Answers to questions about RV Repair and Maintenance from RV expert Dave Solberg, author of the “RV Handbook” and the managing editor of the RV Repair Club. This column appears Monday through Saturday in the RV Travel and RV Daily Tips newsletters. (Sign up for an email reminder for each new issue if you do not already receive one.) Today Dave discusses a water heater that won’t heat water.
I went camping a week ago and the water heater fired up properly. Ten days later, in another campground, the water heater failed to produce heat. The heater portion would start up and then stop without firing up the propane. I repeated the process many times, to no avail. At the same time I tested all other propane appliances; they were all working as normal. The batteries were hooked up to a trickle charger at the campground power. If relevant, I am in a 1997 34-foot Airstream. What could be the problem? —Paul
The first thing I would check is to see if the gas valve opens. It should have a “click,” then an attempt to spark from the ceramic igniter. If the ceramic has a crack, the spark will follow the crack to ground and not to the burner assembly. Also, the spark probe could be bent or even broken off due to rust and throwing the spark to another part of the assembly.
Is the burner in the water heater not staying lit?
Next, is the burner actually lighting but not staying lit? If so, there is a thermal coupler just above the burner which creates a closed circuit when the flame is burning as it touches it and tells the module board there is flame, so to keep the gas valve open. It the flame does not touch this probe, it creates an open circuit. Then the board thinks there is no flame and will shut the valve rather than fill the rig with propane. This coupler could also be defective.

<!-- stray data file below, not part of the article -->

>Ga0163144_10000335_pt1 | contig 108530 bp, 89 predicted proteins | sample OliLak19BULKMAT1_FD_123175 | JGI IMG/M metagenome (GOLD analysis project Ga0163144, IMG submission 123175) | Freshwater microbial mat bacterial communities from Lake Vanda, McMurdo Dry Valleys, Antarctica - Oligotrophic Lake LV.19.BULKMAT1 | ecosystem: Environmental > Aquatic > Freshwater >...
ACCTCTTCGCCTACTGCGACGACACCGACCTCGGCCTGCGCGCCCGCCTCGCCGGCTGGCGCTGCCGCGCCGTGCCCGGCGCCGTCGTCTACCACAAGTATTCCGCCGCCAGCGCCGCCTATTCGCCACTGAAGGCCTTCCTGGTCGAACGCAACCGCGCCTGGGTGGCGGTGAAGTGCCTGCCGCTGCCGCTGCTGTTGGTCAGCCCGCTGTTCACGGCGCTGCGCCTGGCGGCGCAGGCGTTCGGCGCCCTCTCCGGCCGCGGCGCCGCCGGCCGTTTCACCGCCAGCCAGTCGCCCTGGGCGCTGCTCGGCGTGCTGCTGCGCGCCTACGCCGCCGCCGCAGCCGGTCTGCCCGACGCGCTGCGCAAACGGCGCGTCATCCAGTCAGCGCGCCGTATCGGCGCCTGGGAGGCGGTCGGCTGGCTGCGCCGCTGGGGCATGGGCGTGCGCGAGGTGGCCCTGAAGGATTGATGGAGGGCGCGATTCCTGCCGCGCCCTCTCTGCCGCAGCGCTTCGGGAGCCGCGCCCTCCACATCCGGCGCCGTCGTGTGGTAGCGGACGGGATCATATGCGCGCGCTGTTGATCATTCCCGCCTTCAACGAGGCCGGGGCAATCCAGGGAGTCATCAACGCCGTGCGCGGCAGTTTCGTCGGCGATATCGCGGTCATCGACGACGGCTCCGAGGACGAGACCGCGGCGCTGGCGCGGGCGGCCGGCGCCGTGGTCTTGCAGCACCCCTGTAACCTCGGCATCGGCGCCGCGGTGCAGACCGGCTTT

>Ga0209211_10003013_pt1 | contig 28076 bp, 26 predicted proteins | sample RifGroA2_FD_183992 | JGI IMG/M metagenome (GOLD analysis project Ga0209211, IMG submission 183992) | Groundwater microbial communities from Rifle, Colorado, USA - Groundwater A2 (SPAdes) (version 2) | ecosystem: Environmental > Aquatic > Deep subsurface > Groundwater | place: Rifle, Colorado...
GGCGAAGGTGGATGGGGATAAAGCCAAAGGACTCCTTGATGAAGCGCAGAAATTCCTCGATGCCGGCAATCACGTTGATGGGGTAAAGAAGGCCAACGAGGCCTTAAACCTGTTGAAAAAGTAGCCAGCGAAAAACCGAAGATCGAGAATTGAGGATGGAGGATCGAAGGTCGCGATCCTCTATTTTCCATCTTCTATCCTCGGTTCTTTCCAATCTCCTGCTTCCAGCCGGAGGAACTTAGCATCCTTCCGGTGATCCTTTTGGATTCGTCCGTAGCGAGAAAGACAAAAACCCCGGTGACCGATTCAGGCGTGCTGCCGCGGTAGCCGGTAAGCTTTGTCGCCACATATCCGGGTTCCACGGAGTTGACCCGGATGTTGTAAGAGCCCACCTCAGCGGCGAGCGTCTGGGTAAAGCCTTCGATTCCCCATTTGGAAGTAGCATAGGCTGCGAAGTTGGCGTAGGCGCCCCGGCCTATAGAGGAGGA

If you hear the gas valve click open and the spark igniter trying to light, check the burner tube to make sure there are no obstructions. Spiders love the smell of propane and can spin a web that will block the flow of propane inside the burner tube.
Check your house battery charge
I sound like a broken record every time I give advice on an intermittent appliance issue and say “check your house battery voltage.” If you have lead acid batteries, sulfur coats the plates as the charge is drained down. If you do not have a multi-stage charger that produces 14.4 volts in the initial bulk or conditioning charge, it will not break up the sulfation and it will get thicker with each cycle until it will not hold a charge. It’s deceiving, as the voltage looks to be fully charged at 12.6 volts. But, as I’ve mentioned before, it’s like a bucket full of water with a hole in the bottom. As soon as a load is applied, the voltage plummets and is not enough to run the appliance.
Even if you are plugged into 120-volt power, there might not be enough charge power coming from your converter to sustain the power needed to run the water heater. Try connecting a battery booster that puts out more than your trickle charger to see if that helps. I’m not sure why the other appliances work. However, I have seen stranger things happen in RVs when it comes to 12-volt power.
Read more from Dave here.
Dave Solberg worked at Winnebago for 15 years developing the dealer training program, as marketing manager, and conducting shows. As the owner of Passport Media Creations, Dave has developed several RV dealer training programs, the RV Safety Training program for The Recreation Vehicle Safety and Education Foundation, and the accredited RV Driving Safety program being conducted at rallies and shows around the country. Dave is a leading expert in the RV industry and author of the “RV Handbook” as well as the Managing Editor of the RV Repair Club.
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